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Happy was a juvenile hawksbill turtle that was found floating listlessly in Great Bay at the Ritz Carlton, in June of 2014. He was getting tossed around in the waves, not moving at all. Erica, Coral World’s vet tech and STAR Network responder, brought him back to Coral World. She put him in a pool of water to observe his behavior. He wasn’t moving at all, just breathing every so often. There were no external injuries, he looked completely healthy but he was very, very thin and dehydrated. Erica took him in to the local veterinarian for x-rays. They built a special little brace to hold him up-right so they could get a good view, called the cranial caudal view. It lets you see the lungs better than other angles and is much easier to do with smaller turtles like this one.

The x-ray showed a lot of opaque matter in the turtle’s intestines in both the cranial caudal and the dorsal ventral films. That is actually, extremely typical of a juvenile hawksbill turtle that size. He was impacted from eating a lot of sand and shells.

After they hatch, sea turtles spend the first few years out in the open ocean. They float around eating anything that floats by, like little jellyfish, salps and fish eggs. Once they grow to the size of a dinner plate, around 2 to 5 years, they come out of the pelagic (open ocean) environment and head back to the coast. Unfortunately, when the sea turtles get to the coast, they don’t know what they are supposed to be eating. They just know that floating out in the ocean was not getting them enough food. Sea turtles will try everything until they figure out that they eat sea sponges. Hawksbills, especially, are notorious for eating a lot of shells and sand. Some sea turtles end up eating foreign bodies, such as plastics and bags.

When sea turtles eat non-edible things their bodies can’t digest them and they get impacted. This is what happened to Happy. The best therapy for an impacted sea turtle is fluids. Erica paired that with antibiotic therapy, because they weren’t sure what exactly he had eaten. It was possible that he could lacerate his gut as things began to pass. Being impacted made Happy lose his appetite, so he was assist fed at first. As the sea turtle dehydrates, water is pulled out of the digestive system and into the rest of the body for redistribution. When that happens, you end up with all these really hard fecal matters that get stuck in the turtle. Sometimes enemas are given to help loosen things up, but Happy didn’t need an enema.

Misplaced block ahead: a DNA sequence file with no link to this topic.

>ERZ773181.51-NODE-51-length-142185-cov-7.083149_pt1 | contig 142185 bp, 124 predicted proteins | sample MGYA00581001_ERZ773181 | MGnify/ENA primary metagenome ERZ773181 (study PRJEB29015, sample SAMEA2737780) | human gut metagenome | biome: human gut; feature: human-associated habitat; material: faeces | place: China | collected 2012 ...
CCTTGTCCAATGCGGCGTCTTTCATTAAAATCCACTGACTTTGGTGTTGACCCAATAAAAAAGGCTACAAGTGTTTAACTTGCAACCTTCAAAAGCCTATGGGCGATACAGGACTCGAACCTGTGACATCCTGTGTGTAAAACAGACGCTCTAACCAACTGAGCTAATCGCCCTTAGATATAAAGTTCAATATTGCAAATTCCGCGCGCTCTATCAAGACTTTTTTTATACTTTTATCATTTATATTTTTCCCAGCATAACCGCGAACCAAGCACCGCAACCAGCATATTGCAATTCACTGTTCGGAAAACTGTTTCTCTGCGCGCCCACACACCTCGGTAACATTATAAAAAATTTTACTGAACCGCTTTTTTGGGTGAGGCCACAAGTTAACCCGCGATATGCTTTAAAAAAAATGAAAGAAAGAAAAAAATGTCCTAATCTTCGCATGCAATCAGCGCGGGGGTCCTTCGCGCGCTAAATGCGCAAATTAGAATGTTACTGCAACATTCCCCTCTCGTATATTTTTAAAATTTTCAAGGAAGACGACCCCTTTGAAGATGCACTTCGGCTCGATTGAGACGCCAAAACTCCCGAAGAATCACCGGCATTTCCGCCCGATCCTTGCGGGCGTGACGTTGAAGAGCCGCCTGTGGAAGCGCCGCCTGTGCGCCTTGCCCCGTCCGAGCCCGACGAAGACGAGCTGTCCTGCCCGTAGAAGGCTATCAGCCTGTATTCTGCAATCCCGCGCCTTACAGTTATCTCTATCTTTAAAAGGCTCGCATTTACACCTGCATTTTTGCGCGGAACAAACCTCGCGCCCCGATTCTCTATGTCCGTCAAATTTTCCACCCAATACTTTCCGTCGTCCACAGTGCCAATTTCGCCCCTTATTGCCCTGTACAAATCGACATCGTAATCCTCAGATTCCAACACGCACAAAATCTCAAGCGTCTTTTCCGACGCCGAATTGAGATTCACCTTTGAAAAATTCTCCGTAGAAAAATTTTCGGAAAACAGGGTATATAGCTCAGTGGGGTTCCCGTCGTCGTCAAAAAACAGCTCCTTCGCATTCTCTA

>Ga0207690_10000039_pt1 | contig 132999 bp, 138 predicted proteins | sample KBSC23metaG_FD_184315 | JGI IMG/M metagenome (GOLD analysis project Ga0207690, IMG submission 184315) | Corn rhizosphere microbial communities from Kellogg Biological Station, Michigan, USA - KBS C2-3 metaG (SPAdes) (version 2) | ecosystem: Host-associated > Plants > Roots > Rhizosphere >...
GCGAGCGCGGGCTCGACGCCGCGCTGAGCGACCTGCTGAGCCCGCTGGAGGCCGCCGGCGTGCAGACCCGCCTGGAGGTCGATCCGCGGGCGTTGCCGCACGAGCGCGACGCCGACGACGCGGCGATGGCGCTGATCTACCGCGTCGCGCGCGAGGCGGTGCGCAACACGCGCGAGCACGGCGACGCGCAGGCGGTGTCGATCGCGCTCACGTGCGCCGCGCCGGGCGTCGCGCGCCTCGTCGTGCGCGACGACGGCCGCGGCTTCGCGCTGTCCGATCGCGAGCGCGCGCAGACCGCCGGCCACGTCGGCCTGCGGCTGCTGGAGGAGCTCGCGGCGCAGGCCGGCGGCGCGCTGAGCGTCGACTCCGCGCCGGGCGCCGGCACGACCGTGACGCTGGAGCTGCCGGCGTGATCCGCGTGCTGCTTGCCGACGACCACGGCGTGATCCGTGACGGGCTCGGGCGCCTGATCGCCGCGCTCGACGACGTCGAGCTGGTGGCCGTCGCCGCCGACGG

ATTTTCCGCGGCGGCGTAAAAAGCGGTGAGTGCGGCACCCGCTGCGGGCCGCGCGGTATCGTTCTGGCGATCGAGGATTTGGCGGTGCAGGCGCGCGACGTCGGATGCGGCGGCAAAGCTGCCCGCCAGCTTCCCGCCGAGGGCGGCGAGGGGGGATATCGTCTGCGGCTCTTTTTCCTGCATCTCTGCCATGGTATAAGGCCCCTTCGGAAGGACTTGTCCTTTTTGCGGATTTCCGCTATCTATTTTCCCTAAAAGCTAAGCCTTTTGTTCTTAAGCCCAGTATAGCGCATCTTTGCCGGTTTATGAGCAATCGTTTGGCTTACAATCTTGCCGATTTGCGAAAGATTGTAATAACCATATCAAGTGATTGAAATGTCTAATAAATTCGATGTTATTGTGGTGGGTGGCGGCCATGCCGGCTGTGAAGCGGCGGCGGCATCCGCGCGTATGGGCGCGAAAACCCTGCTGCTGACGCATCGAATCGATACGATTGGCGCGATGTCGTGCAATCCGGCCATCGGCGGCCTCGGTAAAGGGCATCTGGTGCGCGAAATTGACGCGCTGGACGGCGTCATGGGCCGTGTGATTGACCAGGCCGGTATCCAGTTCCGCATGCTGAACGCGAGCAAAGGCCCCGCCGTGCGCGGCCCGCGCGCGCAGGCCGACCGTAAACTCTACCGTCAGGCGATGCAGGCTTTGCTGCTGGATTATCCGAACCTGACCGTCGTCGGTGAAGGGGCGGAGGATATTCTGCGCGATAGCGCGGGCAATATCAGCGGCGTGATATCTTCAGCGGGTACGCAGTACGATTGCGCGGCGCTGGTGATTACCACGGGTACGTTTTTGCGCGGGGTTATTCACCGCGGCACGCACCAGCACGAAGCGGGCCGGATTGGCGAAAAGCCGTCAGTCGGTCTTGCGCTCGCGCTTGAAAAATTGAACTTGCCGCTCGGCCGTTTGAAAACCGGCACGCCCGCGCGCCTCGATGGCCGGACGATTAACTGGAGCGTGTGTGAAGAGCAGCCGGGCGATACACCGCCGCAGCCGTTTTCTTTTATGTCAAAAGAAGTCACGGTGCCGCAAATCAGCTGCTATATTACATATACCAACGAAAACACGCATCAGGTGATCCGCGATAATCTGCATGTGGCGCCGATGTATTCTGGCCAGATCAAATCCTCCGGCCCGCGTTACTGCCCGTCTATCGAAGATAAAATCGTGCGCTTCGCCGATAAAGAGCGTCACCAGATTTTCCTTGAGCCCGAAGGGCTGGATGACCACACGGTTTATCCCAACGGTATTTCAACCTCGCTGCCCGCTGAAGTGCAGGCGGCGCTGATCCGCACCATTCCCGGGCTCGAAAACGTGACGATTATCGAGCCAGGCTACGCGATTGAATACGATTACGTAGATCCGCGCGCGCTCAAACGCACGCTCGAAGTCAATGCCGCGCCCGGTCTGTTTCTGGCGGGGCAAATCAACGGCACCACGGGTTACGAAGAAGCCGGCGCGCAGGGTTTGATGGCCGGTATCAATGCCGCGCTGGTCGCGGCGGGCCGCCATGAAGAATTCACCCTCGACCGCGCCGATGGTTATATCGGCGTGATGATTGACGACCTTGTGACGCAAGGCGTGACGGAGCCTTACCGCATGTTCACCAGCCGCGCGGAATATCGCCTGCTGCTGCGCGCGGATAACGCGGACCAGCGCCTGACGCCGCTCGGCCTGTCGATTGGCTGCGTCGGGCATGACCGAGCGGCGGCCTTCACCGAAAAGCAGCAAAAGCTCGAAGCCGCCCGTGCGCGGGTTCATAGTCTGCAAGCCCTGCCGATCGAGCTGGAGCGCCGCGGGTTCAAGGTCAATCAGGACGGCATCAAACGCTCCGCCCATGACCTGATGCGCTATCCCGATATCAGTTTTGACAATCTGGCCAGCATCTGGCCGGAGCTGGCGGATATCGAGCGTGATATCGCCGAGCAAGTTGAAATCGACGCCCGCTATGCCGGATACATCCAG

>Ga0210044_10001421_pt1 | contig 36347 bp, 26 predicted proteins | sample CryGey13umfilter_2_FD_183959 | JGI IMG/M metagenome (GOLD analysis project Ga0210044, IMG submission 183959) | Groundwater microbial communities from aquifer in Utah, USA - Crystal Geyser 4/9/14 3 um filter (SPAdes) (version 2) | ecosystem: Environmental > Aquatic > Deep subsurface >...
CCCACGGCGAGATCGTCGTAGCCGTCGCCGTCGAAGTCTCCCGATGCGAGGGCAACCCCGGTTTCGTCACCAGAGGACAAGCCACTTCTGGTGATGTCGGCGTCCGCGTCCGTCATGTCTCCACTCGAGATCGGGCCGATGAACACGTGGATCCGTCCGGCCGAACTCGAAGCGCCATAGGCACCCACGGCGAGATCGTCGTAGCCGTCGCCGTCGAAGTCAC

He did quite well with therapy. He started passing the things that he had eaten, it was all sand, shells and stuff, there were no foreign bodies. He started moving around, eating and diving. The Sea Trek guides would find rocks with sponges on them to give Happy. At first he was not fond of sponges. They had to put other food on top of the sponge and pull it away when he went to eat. Then he would get a mouthful of sponge. Eventually, all he wanted to eat was sponges and he refused other foods.

We had to go and get sponges, I had the Sea Trek divers out finding rocks with sponges on them, and introduce him to his natural food, which is sea sponges. What we would do is feed him right on the rock, I have tongs that I would use and put the food right on the rock, on the sponge and what he would do is go after the food and I would move the food and he would chomp the sponge and get mouthfuls of sponge. At first he’d spit them out. He was like “what is that? It’s not what I wanted” We did that for a while and eventually he associated that with “hey no, actually that sponge is pretty great.” Once he got to feeding on sponge primarily, he refused offered food. He was eating just off the rocks. He was cleared for release. We took him back to Cowpet, and he TOOK OFF. He ran so fast. I’m out!

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